(Bloomberg) -- Hong Kong’s corporate elite have come off the sidelines to oppose the violent protests that have disrupted businesses in the city and slashed billions of dollars off their market value.In full- and half-page newspaper advertisements Wednesday and Thursday, conglomerates including those founded by 91-year-old Li Ka-shing, the city’s richest person, and Henry Cheng, who runs a property-to-jewelry empire, called for restoring order and rule of law. Some supported the city’s Beijing-backed authorities in their efforts to quell the unrest.What started as protests over an extradition bill more than two months ago have widened into ongoing demonstrations against Beijing’s tightening grip on the semi-autonomous Chinese city. At least seven companies, all of them among the 10 worst performers on the benchmark Hang Seng Index over the past month, placed the ads after the unrest crippled Asia’s financial hub.“Save the economy, safeguard livelihood,” said the advertisement by Cheng’s New World Development Co., which has been tapped to build a HK$20 billion shopping-and-entertainment complex at Hong Kong’s international airport. Li’s CK Group ad urged readers to: “Rebuild a harmonious society.” The notice by Henderson Land Development Co., one of the city’s largest developers, asked: “Would a collapsed Hong Kong benefit you or your family?”Why Hong Kong’s Still Protesting and Where It May Go: QuickTakeSince July 19, at least $29 billion in market value has been wiped off the five flagship companies belonging to the CK group, Sun Hung Kai Properties Ltd., Henderson and New World, which runs Chow Tai Fook Jewellery Group Ltd. Tycoons with companies trading in Hong Kong have also absorbed losses, with the 10 wealthiest seeing their combined fortunes drop by about $28 billion since the unrest began, according to the Bloomberg Billionaires index.*From July 19 through Wednesday’s Hong Kong market closeHui Ka Yan, founder of property developer China Evergrande Group, has seen his net worth dip $4.5 billion to $29.6 billion. The wealth of CK’s Li has declined by $3.9 billion to $30.6 billion, the index shows.Hong Kong Businesses Take a Side, Uncomfortably: Nisha GopalanLand and casino billionaire Lui Che-woo took out full-page advertisements Thursday in major local newspapers, praising China’s rise and its support of Hong Kong, urging young protesters to calm down and calling on the government to solve deep-rooted social problems such as unaffordable housing.“I am especially saddened and find it hard to bear,” said Lui, founder of casino operator Galaxy Entertainment Group Ltd. and property developer K Wah International Holdings Ltd. “We are all of the same root and the same vein. I urge the government and all sectors to express goodwill and communicate rationally.”Sino Land Company Ltd. placed a newspaper ad as well.Demonstrators who initially marched to oppose the now-shelved bill that would’ve allowed extradition to the mainland have added demands including investigation of police behavior during the protests and the resignation of Hong Kong Chief Executive Carrie Lam.Clashes with protesters have led police to fire tear gas and rubber bullets. Earlier this week, protesters disrupted travel at Asia’s busiest airport by swarming the regional aviation hub.Chinese officials have said the protesters “acted like terrorists,” stoking concern that Beijing may mobilize troops or take other actions. In recent days, the demonstrators beat and detained two individuals they called infiltrators.Other groups that placed the ads include Swire Pacific Ltd., the parent of the city’s flagship air carrier Cathay Pacific Airways. In a separate statement Tuesday, Swire said it “resolutely” supports the efforts of Hong Kong’s government and police to restore law and order. Jardine Matheson Holdings Ltd., the conglomerate with deep roots in the city but listed in Singapore, echoed Swire’s comments in a statement on Thursday.“Hong Kong’s community should work together to restore the confidence of this great city and ensure the wellbeing and harmony of all its people,” Jardine said.(Updates with Jardine’s statement in the last two paragraphs.)\--With assistance from Shawna Kwan, Pei Yi Mak and Blake Schmidt.To contact the reporter on this story: Shirley Zhao in Hong Kong at email@example.comTo contact the editors responsible for this story: Sam Nagarajan at firstname.lastname@example.org, Dave McCombsFor more articles like this, please visit us at bloomberg.com©2019 Bloomberg L.P.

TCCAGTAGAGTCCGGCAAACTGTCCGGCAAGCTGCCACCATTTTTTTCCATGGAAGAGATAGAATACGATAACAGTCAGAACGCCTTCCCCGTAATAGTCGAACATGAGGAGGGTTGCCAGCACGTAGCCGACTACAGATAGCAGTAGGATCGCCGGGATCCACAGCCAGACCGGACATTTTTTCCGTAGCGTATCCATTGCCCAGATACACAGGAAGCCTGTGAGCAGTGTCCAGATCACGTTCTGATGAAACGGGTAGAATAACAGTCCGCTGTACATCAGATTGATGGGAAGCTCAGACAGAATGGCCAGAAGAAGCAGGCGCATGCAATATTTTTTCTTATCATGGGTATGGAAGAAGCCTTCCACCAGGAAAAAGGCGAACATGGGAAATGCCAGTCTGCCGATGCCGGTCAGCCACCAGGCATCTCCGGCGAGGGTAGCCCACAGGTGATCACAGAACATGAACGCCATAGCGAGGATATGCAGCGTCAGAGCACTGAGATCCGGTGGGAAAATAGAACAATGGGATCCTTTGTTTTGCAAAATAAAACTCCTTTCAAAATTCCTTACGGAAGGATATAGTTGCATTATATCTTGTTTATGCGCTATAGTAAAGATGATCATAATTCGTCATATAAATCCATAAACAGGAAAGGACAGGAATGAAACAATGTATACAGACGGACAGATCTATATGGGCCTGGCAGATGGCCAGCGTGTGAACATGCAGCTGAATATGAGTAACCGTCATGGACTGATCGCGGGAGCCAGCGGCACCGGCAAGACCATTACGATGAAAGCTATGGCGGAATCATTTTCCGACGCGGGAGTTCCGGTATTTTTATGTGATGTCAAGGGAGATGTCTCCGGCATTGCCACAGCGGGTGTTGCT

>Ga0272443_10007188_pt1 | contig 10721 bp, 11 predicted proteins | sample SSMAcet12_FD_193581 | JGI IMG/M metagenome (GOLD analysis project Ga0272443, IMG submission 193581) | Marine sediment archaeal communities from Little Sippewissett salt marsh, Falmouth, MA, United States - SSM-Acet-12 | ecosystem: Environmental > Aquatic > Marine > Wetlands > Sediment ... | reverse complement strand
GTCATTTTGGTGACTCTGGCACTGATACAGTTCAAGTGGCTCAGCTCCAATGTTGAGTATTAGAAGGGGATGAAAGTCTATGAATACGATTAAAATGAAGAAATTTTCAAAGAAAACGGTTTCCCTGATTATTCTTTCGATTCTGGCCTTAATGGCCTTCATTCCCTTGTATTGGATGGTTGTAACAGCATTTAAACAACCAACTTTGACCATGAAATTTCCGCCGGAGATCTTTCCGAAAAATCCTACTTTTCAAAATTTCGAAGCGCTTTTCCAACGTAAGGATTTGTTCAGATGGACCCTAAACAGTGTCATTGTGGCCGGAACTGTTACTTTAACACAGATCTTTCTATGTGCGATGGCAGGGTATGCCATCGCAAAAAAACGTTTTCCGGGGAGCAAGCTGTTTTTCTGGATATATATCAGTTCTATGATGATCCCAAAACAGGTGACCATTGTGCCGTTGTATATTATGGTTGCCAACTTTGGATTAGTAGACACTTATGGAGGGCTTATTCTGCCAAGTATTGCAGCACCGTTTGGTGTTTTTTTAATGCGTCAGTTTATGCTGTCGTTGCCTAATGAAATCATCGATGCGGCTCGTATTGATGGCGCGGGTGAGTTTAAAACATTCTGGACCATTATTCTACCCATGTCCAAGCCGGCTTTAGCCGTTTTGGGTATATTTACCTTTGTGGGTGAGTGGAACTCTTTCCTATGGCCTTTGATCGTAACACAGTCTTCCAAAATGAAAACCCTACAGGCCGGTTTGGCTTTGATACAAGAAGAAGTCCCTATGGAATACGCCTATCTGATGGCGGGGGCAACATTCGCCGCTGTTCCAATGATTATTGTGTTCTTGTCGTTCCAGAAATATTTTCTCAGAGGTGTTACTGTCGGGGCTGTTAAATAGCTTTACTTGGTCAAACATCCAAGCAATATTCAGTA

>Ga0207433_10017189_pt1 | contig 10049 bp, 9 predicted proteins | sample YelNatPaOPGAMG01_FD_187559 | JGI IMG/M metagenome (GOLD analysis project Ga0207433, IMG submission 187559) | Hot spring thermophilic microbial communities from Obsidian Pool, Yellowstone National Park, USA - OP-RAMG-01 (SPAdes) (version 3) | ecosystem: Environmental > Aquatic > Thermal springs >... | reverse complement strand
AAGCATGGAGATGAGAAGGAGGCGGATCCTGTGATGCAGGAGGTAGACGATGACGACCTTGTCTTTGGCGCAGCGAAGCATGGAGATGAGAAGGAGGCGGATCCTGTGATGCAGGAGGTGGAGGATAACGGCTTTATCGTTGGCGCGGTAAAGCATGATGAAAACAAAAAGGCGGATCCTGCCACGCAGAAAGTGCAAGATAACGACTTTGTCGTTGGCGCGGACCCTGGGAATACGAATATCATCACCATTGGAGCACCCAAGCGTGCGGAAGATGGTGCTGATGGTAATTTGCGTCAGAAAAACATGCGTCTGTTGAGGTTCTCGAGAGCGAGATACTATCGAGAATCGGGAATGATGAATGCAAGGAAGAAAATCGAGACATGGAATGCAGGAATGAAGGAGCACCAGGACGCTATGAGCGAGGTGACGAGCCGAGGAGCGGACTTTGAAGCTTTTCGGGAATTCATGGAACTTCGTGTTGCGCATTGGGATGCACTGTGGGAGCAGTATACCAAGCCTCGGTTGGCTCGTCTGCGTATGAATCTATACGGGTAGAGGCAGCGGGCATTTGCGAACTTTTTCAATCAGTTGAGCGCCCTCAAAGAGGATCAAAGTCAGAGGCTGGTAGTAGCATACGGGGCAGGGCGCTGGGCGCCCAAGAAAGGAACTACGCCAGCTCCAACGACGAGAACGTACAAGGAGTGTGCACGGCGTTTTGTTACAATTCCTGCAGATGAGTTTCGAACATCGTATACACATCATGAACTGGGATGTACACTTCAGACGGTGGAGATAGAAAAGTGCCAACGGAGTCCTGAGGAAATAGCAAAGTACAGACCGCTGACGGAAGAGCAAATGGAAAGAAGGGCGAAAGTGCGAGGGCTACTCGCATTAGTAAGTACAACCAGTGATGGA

(Bloomberg) -- A tropical storm shut Hong Kong’s financial markets for the first time in almost two years, adding extra drama to a city that’s been wracked by protests for weeks.The Hong Kong Observatory raised the storm signal to 8 at 1:40 p.m. local time, the third highest number on its scale. That prompted the city’s stock exchange to suspend trading 15 minutes later, as required by its rules. The Hang Seng Index, which normally closes after 4 p.m., ended the session 1.3% lower. Nearly 600 flights have been cancelled or delayed.Tropical storm Wipha was centered about 320 kilometers (199 miles) south-southwest of Hong Kong at 7 p.m. local time, and forecast to move toward the vicinity of western Guangdong province, according to the observatory. Wipha is now at its closest to the city, meaning storm signal 8 is expected to remain in force for most of the evening, it said.“There’s a lot happening this week that’s keeping investors on the sidelines and adding to their cautious sentiment,” said Linus Yip, a strategist with First Shanghai Securities Ltd. “Local stocks are under pressure amid uncertainties in Hong Kong, and their performance is the main drag on the market. No one dares to bottom fish stocks right now.”As of 8 p.m. local time, 16 people had sought treatment at public hospitals, the government said, adding that it had received 10 reports of fallen trees and one each of landslides and flooding. The city’s airport authority said 25 flights had been cancelled and another 562 delayed. People rushed to get on trains before the suspension of bus and ferry services, while roads were jammed with traffic as workers sought to get home early.Train services continue and trains on the Island line, which cuts through the city’s financial center, are running at four-minute intervals, MTR Corp. said. The Hong Kong-Macau ferry terminal in Sheung Wan was temporarily closed. Most stores in Hong Kong’s central district shut by early afternoon, with many employees seen taping their windows.Preliminary data Wednesday showed the city’s economic expanded just 0.6% in the second quarter from a year earlier, less than half the pace forecast by economists. Hong Kong Chief Executive Carrie Lam had said earlier this week there’s “no room for optimism for the second quarter and the entire year,” according to a government statement citing her remarks at a luncheon.Casinos remained open in Macau, with representatives for Wynn Macau Ltd. and Galaxy Entertainment Group Ltd. saying operations are normal. Last September, resorts were hurt after Typhoon Mangkhut ripped through the world’s biggest gaming hub, forcing a temporary shutdown of casinos for the first time since licenses were given out in 2002.Wednesday’s weather disruption comes at a particularly bad time for Hong Kong. Eight consecutive weekends of unrest in the city have driven away tourists and forced retailers to close some stores in the city’s busiest areas, hitting sales of jewelry and cosmetics. It has also affected landlords’ ability to raise rents.“Lots of stocks, especially heavyweights, are being sold off, including developers and consumer-related stocks,” said Castor Pang, head of research at Core Pacific-Yamaichi International in Hong Kong. “That’s a signal that many long funds are pulling out of the market.”The stock declines reflect growing frustration over Hong Kong’s political impasse. Investors on Monday sold the city’s shares at the fastest rate in more than six weeks, after protesters clashed with police for an eighth weekend. Traders are worried the violence will disrupt the local economy, and a rare press briefing by Beijing did little to ease their concerns.The MSCI Hong Kong Index fell for a sixth day on Wednesday, the longest losing streak in more than a year. It’s fallen 3% this month as protests intensified.(Updates details on injuries and fallen trees in fifth paragraph.)\--With assistance from Magdalene Fung, Alfred Liu, Jeanny Yu, Jinshan Hong, Dominic Lau, Amanda Wang and Denise Wee.To contact the reporters on this story: Fion Li in Hong Kong at email@example.com;Sofia Horta e Costa in Hong Kong at firstname.lastname@example.orgTo contact the editors responsible for this story: Richard Frost at email@example.com, Will Davies, Karen LeighFor more articles like this, please visit us at bloomberg.com©2019 Bloomberg L.P.